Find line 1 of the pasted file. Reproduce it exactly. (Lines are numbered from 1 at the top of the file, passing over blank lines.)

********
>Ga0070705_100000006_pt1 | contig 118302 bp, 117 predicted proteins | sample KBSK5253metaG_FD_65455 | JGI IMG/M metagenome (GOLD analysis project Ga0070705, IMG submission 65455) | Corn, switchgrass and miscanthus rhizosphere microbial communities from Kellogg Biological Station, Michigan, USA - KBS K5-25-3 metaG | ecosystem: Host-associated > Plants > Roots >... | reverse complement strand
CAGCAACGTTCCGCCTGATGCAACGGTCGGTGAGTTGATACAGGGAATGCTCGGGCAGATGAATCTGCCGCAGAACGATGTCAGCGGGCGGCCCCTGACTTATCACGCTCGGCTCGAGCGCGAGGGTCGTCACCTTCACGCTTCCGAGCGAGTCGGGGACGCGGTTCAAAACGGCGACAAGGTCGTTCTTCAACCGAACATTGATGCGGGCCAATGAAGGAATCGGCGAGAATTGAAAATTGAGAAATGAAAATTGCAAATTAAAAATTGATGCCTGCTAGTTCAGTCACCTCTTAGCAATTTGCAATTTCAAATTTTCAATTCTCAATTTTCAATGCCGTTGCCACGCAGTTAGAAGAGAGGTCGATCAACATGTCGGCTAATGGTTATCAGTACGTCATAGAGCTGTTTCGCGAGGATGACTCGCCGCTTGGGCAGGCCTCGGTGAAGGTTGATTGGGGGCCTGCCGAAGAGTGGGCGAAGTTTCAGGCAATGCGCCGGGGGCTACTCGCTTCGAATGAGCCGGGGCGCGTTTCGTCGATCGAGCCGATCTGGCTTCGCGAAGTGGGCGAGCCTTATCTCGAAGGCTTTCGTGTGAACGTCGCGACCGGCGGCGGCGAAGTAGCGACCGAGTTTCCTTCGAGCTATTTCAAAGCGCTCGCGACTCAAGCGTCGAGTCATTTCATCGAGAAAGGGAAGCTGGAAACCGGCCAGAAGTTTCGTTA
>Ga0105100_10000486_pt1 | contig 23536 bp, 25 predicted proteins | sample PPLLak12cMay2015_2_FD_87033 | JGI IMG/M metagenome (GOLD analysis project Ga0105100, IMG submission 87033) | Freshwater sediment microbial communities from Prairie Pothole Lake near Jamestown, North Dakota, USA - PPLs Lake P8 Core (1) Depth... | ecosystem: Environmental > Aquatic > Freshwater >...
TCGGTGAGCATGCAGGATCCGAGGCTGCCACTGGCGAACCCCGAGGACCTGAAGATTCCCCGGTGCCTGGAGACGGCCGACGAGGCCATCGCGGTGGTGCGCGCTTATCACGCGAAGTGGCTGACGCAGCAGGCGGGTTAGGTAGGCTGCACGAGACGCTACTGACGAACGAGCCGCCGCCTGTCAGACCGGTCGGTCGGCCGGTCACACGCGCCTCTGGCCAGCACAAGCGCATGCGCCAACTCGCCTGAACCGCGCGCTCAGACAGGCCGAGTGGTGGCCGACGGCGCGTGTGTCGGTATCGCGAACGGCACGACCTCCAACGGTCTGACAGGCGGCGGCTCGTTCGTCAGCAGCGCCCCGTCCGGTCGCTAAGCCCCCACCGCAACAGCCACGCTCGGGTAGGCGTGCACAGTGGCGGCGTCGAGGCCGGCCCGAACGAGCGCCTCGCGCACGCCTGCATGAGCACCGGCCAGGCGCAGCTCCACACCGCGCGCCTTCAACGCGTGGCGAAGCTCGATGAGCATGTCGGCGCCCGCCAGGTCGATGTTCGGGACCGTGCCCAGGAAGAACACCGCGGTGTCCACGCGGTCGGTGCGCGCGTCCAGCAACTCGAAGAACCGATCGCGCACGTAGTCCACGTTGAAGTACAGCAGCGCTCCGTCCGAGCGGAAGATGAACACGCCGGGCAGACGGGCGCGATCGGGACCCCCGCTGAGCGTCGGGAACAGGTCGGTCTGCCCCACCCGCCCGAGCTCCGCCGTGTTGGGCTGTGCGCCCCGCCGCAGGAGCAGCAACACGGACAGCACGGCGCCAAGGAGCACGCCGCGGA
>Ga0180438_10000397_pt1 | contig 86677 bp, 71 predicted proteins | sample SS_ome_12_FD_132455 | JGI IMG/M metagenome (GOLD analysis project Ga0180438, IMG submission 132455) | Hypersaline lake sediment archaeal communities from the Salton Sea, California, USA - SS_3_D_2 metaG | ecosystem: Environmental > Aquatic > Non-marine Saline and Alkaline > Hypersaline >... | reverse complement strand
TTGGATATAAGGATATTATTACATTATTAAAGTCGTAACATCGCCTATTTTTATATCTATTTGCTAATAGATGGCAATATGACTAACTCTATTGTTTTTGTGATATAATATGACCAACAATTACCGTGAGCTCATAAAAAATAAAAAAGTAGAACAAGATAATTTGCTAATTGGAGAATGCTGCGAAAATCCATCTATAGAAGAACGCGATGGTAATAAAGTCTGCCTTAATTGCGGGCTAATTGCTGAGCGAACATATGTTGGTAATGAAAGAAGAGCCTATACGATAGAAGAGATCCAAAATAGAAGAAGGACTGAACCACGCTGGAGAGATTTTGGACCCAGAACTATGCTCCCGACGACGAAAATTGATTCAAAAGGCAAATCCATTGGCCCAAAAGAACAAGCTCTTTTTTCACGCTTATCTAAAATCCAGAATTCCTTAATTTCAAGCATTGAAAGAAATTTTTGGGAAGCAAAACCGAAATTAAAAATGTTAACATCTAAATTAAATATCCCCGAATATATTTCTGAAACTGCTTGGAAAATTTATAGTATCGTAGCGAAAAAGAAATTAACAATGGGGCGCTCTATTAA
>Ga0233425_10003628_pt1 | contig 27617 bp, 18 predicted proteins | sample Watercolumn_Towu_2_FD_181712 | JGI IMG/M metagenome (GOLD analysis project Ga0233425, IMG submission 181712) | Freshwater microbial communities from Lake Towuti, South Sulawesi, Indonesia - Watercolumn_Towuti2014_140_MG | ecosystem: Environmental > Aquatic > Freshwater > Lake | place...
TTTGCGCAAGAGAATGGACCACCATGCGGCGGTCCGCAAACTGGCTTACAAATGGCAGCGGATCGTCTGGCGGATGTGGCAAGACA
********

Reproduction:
>Ga0070705_100000006_pt1 | contig 118302 bp, 117 predicted proteins | sample KBSK5253metaG_FD_65455 | JGI IMG/M metagenome (GOLD analysis project Ga0070705, IMG submission 65455) | Corn, switchgrass and miscanthus rhizosphere microbial communities from Kellogg Biological Station, Michigan, USA - KBS K5-25-3 metaG | ecosystem: Host-associated > Plants > Roots >... | reverse complement strand